Hailey’s Notebook: What stood out re-watching Commanders’ Week 3 loss to Eagles

Notebook: What and who stood out re-watching Commanders-Eagles originally appeared on NBC Sports Washington

Pete Hailey is not a current or former NFL player, nor is he a current or former NFL coach. He is a reporter. Therefore, this space won’t be used to closely analyze schemes or assign blame on coverage breakdowns or anything like that related to the Commanders, because those things are hard to discern without knowing the design of and plan for a given play.

That said, he does follow Washington on a day-to-day basis, meaning he can (hopefully) pass along helpful observations after re-watching each of the franchise’s games. So, here’s what stood out to him from the Week 3 loss to the Eagles:

  • Washington’s propensity for ceding sacks falls on everyone. You, the person consuming this content, honestly might be a little bit at fault. Seriously. That’s how wide-ranging the issue is. Yes, Carson Wentz is indecisive (see the tweet below for an example of that) or just plain unaware at times, which allows defenders to get to him for major and preventable losses. But in other instances, his linemen get beat soundly and immediately, so Wentz is on his back before having a chance to scan the field. And lastly, some of the play-action fakes and deeper dropbacks that are being called are taking a lot of time to develop, and that’s one resource the offense doesn’t have much of. 

  • So, how can this disturbing weakness be mitigated? Well, again, everyone can improve. Wentz and coordinator Scott Turner need to get together and identify a handful of quick-hitters that the quarterback is comfortable with and deploy those early in games; by doing so, Wentz can get in a rhythm and the offensive line can settle in as well. Rollouts should be considered; same with more handoffs. On top of that, though, the line simply has to handle its own duties with more consistency (Trai Turner in particular). Hell, on Sunday against Philly, Wes Schweitzer’s snaps were rather all over the place, so that also has to be addressed. The good news is there are multiple avenues to better protection in the future. The bad news is there are multiple flaws that are limiting solid protection in the present.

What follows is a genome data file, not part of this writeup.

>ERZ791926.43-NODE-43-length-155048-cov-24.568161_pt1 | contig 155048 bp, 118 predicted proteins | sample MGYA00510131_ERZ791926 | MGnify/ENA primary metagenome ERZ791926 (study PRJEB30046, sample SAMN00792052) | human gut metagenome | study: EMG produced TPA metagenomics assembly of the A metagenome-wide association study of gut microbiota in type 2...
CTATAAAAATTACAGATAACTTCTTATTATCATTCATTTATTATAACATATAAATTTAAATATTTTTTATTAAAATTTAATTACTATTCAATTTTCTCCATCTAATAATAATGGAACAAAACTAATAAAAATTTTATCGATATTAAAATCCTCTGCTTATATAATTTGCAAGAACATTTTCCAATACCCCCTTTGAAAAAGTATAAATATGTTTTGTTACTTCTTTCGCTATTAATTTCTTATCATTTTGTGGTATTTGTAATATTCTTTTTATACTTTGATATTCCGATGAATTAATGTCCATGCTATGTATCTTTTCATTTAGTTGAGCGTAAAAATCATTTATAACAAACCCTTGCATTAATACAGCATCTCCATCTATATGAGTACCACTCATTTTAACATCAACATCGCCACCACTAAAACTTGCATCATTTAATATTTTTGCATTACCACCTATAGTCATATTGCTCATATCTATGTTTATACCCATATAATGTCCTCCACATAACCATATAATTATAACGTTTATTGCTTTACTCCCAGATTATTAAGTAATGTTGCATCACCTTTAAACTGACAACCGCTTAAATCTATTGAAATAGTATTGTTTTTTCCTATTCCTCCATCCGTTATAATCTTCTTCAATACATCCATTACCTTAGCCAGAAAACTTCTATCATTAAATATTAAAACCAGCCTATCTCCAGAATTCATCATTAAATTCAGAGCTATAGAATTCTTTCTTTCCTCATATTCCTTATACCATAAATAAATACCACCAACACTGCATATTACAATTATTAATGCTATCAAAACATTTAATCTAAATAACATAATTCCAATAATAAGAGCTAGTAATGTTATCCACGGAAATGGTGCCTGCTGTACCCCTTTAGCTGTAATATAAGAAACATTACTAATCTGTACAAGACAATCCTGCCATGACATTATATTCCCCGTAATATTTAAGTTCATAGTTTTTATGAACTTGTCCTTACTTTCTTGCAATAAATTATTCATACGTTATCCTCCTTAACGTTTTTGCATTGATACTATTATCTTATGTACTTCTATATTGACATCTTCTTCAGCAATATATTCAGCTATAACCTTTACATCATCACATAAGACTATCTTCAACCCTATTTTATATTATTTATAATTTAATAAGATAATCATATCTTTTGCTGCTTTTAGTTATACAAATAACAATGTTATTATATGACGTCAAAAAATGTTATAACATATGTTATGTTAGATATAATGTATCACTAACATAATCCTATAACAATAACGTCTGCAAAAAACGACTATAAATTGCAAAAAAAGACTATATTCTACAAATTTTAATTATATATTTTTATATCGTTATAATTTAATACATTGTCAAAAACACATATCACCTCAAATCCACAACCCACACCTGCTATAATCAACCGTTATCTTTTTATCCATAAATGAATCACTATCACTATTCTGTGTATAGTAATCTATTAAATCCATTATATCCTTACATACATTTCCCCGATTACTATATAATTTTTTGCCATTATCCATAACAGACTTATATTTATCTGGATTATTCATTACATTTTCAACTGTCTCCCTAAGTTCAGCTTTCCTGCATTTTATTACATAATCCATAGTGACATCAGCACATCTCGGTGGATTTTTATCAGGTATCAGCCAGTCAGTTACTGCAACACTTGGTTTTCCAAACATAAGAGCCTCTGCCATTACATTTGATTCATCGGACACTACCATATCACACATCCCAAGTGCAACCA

• Kendall Fuller is off to a rough, rough start in 2022. In Week 3, he was on the wrong end of a few insane DeVonta Smith grabs, where Fuller just wasn’t explosive enough to contest Smith at the point of the catch. A.J. Brown skied over him for a deep shot, too. Fuller plays a lot of off coverage in what appears to be an effort to make up for his speed disadvantage on the outside yet he’s still getting beaten both underneath and over the top. William Jackson III has been disappointing in his tenure with the team (he missed the Eagles tilt with a back injury), but Fuller is slumping in his own right.
  • Jack Del Rio’s defense ultimately, and once again, permitted too many chunk plays on Sunday, but the unit held on for as long as it could in an effort to support the Commanders’ stuck offense. Jamin Davis notched his second sack of the year early and showed off his athleticism on a couple of pursuits of Jalen Hurts. Benjamin St-Juste, meanwhile, looked supremely comfortable stepping into Jackson III’s starting spot as a boundary corner; it was probably his best outing since entering the league. Unfortunately, the group couldn’t sustain what was a promising opening stretch, as it faltered near halftime due to a dearth of pressure and shoddy coverage. 
  • Terry McLaurin‘s usage has been a bit confounding. Yes, the depth around McLaurin, with Curtis Samuel and Jahan Dotson emerging as legitimate threats, will inevitably impact McLaurin’s overall numbers. That said, the recently-extended wideout hasn’t logged a reception in the first quarter of any matchup so far. There’s a fine line between emphasizing one target’s involvement and overly forcing it to that target, but Washington ought to nudge up against that second notion when it comes to McLaurin. As awesome as Samuel and Dotson are, McLaurin remains the most well-rounded receiver that’s available to Wentz. 
  • Kam Curl told the media afterward that he felt a decent amount of rust in what was his first appearance of the season. That was evident on Dallas Goedert’s touchdown, where Curl’s tackle attempt on the Philadelphia tight end was reckless and futile. Curl is typically reliable in that department, but on that six-pointer, he was pretty hopeless, as he lunged at Goedert’s legs and was easily sidestepped.
  • Back to Wentz for one more observation. On a second quarter long ball that he launched in the direction of Dotson, you can see Wentz hesitate just a moment before letting it rip. Because of that, his toss led Dotson out of bounds. The fact that Wentz wasn’t even confident enough to heave that one right after setting his feet is not ideal. There’s a subtle hitch there and there shouldn’t be one.
  • Tress Way and the Commanders’ punting bunch is one of the lone aspects that is deserving of praise following Sunday’s frustrating result. Jeremy Reaves, David Mayo and Armani Rogers were menaces when chasing down Way’s punts and all three landed physical hits that they justifiably celebrated. And now, you are free to go to do something else with the rest of your day. Congratulations.

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